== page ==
Ethics of Hope

I consider myself a “hopeful person”.  I’ve even attended an optimist club or two.  I believe God has given us plenty of good reasons for being people “of hope” in a world that lives according to, and in service of, so many other things.  I had hope as I was growing up, that my circumstances did not define the trajectory of my life.  I had hope throughout college that whatever experiences were potential, were precisely that – POTENTIALLY available.  I took so many chances, and put myself, literally, on stages throughout college….and have the wife to prove it. 🙂

But these hopes pale in comparison to the streams of hope that have been winding and chiseling away at the canyons of my life for generations before I even arrived.  Hope, not simply that my life matters and can contribute something positive to the vast existence of humanity.  But Hope that my life can connect to something even larger than myself, something tangible and eternal.  Something that is much more solid than “wishing on a star”, and is empowered by something outside itself..something supernatural, and yet making a very real, transformational difference in our world today.  A difference that brings life beyond measure.

51VSUdr07KL._SY344_PJlook-inside-v2,TopRight,1,0_SH20_BO1,204,203,200_If you’re still with me, I’ll reward you with a quote from the book, “Ethics of Hope” – “The peace of God is not an ideal–beautiful, but for us mortal and fallible human beings unfortunately unattainable.  Nor is it some far-off future at the end of our laborious days on earth.  It is the immediate present in our hearts and in the mystery of the world.”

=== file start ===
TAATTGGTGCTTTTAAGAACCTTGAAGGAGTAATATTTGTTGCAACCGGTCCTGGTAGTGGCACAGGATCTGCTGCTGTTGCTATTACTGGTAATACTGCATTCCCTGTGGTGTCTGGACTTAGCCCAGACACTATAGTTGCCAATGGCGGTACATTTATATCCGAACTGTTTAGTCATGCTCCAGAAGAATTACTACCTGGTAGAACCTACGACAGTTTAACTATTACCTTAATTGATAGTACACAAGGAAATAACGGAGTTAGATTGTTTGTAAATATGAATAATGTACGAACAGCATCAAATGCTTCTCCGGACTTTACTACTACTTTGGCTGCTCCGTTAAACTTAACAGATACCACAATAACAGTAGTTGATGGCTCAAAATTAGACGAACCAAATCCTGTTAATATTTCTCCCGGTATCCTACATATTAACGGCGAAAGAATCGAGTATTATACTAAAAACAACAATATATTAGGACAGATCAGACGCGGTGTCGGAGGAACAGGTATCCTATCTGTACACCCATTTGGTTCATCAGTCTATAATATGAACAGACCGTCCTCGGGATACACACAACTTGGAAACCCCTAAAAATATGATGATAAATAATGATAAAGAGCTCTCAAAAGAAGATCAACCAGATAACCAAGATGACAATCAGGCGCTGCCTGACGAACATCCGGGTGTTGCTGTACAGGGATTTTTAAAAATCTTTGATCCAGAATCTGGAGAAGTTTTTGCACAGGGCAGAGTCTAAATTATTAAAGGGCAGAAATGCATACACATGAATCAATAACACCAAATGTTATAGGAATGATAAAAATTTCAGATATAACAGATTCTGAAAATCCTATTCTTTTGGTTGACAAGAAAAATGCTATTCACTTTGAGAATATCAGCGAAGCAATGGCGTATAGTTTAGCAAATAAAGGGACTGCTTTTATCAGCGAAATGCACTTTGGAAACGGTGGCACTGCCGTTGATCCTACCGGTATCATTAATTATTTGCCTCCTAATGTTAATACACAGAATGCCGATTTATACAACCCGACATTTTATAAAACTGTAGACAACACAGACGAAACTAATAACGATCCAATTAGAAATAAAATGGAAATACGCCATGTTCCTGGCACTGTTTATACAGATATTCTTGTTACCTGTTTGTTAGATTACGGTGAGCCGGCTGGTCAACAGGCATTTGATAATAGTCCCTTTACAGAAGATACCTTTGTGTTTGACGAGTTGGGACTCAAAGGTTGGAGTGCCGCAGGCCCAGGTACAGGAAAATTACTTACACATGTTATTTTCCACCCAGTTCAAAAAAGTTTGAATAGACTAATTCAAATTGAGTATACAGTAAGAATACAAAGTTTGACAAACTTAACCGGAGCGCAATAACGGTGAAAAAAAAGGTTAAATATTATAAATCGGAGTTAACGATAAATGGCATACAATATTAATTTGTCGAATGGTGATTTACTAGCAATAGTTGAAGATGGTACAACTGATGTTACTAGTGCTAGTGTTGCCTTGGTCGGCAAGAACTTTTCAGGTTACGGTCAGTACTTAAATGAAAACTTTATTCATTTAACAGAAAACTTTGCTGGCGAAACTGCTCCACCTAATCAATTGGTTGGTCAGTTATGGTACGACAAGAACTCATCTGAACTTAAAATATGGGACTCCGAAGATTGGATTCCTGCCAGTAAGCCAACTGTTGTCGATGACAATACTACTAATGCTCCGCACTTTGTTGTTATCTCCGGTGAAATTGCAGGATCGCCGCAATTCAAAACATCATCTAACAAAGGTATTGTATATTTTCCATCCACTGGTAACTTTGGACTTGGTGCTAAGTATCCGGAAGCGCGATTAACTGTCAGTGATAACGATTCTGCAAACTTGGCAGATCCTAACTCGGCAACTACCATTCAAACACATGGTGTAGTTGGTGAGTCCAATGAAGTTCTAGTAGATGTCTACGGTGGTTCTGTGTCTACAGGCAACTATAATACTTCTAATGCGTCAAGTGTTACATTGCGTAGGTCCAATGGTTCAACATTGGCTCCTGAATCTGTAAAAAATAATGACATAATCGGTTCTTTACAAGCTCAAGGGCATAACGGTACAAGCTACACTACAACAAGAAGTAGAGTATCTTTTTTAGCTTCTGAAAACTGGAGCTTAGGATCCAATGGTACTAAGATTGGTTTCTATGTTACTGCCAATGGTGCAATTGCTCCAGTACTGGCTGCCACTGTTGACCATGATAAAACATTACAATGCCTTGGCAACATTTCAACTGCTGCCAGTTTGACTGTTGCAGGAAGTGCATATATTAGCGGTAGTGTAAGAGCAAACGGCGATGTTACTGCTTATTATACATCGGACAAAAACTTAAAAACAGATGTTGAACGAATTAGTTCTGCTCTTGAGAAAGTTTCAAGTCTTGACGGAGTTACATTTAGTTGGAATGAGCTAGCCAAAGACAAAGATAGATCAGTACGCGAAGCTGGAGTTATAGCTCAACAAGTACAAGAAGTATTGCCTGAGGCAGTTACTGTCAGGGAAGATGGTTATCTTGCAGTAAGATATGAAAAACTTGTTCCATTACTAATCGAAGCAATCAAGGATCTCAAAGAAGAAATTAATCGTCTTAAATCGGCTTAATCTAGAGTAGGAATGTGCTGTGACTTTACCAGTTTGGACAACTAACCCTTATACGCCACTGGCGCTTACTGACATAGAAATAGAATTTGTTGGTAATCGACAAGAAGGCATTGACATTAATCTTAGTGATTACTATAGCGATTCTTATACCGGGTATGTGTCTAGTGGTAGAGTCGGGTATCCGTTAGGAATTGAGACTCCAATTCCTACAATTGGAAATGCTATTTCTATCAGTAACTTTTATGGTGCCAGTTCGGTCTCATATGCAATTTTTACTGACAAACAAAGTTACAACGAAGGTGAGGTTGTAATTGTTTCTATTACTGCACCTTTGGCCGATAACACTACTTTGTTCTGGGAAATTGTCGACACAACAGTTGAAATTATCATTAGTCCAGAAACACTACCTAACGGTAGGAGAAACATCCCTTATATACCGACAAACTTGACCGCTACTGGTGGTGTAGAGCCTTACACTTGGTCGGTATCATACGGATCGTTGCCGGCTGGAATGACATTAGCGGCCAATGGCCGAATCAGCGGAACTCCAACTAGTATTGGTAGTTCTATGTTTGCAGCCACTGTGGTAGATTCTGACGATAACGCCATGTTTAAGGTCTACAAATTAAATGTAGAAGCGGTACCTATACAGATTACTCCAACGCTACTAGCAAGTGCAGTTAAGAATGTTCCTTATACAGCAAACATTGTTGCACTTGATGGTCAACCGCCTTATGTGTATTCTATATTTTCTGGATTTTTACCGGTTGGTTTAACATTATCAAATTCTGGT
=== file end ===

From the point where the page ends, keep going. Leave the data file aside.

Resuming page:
This is a book for anyone who’s ever believed and agreed on the hope we have and live by as Christians, but find it increasingly difficult to know how to articulate just what that hope looks like/means/moves in a world where it seems so foreign a language.   This book has taken me a very long time to read through (started it in July, just finished yesterday), simply because I’ve been reading it in very small chunks.  At least once a week, I’d “take a walk” with Moltmann, or sit at the foot of his chair by the fireplace, or near him as he feeds a broken and hungry body, or hold the hammer as he inspects the ploughshare he’s been pounding from an iron broadswoard (note that he’s not simply “not using a sword”).  These words have the power to inspire incredible movements of God’s people as they seek to live practically in ways that transform our world by revealing the tangible and presently active Hope of God’s Kingdom in our midst.

“They surround the disabled with compassion and take in the unemployed and the homeless, and provide meals for the hungry.  For this the churches are valued by many people, and in Germany are supported and furthered by the state.  But they are also used by state and society in order to limit damage caused by their systemic injustice.  In order to prevent this, Christian service to the victims of this society must go hand in hand with public, prophetic criticism of the abuses resulting from the systems in force.” – Jurgen Moltmann

As we stand on the precipice of 2014, amid the cacophone of typical “New Years Resolutions”, what Hope draws you forward into all God offers for the year ahead?  What will it look like as what is unseen becomes seen in and through your life this year?   May we be people who are not only known for being “hopeful”, but as people whose hope is actively clashing with the forces that diminish and quiet the Righteous call for Hope in a world God has already claimed for His Kingdom…

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